In other words, "Thin line 'tween heaven and here."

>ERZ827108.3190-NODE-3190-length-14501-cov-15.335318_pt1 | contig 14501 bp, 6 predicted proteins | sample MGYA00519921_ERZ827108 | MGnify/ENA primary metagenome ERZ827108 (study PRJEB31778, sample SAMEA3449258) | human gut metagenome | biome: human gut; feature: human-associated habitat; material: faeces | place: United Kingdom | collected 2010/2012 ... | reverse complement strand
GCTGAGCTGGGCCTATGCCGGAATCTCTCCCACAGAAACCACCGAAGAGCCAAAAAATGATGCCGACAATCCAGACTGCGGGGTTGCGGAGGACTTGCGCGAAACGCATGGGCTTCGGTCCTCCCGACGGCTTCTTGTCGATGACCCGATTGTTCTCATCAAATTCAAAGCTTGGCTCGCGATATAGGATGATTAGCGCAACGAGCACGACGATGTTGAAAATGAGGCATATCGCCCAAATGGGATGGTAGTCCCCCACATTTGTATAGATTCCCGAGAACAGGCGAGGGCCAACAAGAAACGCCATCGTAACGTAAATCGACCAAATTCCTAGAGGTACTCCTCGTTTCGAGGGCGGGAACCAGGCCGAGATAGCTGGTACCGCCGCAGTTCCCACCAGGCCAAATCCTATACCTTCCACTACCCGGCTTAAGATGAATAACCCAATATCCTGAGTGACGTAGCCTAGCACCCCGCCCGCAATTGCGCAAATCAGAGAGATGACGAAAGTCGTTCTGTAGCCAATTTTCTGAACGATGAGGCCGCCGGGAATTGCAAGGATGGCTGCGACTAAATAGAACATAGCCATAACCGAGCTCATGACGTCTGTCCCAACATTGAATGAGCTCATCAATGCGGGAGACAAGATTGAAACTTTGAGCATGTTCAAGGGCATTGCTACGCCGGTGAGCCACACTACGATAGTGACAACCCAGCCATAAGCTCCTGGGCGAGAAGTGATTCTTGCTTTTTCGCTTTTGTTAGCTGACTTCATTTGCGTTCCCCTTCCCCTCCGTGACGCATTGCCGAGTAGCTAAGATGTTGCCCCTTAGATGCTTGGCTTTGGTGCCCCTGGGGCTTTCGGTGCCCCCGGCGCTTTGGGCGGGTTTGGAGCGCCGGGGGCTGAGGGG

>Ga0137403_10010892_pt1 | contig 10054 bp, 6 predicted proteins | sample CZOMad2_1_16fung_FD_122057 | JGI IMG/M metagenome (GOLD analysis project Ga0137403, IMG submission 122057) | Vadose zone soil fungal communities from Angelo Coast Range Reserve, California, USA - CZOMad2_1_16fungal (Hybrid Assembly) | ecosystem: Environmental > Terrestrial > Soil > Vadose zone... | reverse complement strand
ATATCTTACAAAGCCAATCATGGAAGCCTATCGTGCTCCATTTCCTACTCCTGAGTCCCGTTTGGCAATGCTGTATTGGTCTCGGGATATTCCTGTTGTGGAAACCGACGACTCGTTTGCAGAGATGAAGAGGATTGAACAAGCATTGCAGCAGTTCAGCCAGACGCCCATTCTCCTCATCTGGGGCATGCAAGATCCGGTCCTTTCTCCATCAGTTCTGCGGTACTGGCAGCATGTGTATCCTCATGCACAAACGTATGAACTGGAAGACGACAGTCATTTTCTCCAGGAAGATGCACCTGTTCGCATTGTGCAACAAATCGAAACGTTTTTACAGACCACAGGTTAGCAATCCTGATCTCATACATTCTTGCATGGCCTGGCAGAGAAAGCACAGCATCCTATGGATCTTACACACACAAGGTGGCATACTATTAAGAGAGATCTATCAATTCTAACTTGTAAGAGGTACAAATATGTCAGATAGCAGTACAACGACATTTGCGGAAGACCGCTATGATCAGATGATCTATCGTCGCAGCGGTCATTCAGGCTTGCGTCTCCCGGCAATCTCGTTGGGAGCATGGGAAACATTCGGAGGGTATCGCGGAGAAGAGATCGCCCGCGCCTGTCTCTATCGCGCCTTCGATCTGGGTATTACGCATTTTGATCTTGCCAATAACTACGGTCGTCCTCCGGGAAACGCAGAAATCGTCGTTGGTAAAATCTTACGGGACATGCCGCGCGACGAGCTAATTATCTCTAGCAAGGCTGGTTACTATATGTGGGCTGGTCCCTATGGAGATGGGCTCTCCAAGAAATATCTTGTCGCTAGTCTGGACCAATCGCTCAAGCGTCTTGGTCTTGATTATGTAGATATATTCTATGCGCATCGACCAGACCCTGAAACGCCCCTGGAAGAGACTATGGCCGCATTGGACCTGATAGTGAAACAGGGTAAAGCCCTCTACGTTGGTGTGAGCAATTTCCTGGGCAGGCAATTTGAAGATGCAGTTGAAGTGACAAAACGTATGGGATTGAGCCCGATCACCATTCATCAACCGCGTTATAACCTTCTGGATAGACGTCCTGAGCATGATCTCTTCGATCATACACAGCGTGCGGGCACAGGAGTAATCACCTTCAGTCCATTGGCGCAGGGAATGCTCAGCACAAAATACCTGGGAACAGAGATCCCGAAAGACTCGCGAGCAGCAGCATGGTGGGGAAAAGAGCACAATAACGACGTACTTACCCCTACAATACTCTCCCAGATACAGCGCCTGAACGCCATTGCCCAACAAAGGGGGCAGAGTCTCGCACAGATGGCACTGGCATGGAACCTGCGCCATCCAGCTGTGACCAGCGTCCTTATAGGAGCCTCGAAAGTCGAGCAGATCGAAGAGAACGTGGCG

D's penetrating analysis of Gatsby is hardly an argument against human freedom, nor is it an excuse for taking responsibility for one's actions. If anything, it is call to responsibility, a mature acknowledgement that the "I" is moreso a, to use philosopher Simon Critichley's term, "dividual" than "individual," split between who they are and the "infinite demand" of who they want to be. It is in this space that the "I" becomes moral. The "frontin" that D points to is the same critique Socrates levels against the Sophists and the "unexamined life," Heidegger against inauthenticity, and Sartre against "bad faith." In his willingness to take responsibility, to "do the time," in his courage to heed the "demand" of ethics, D, like Camus' Sisyphus, takes on the insescapable burden, this heavy stone of his past, and makes it his own, and in doing so, becomes dignified, noble, free.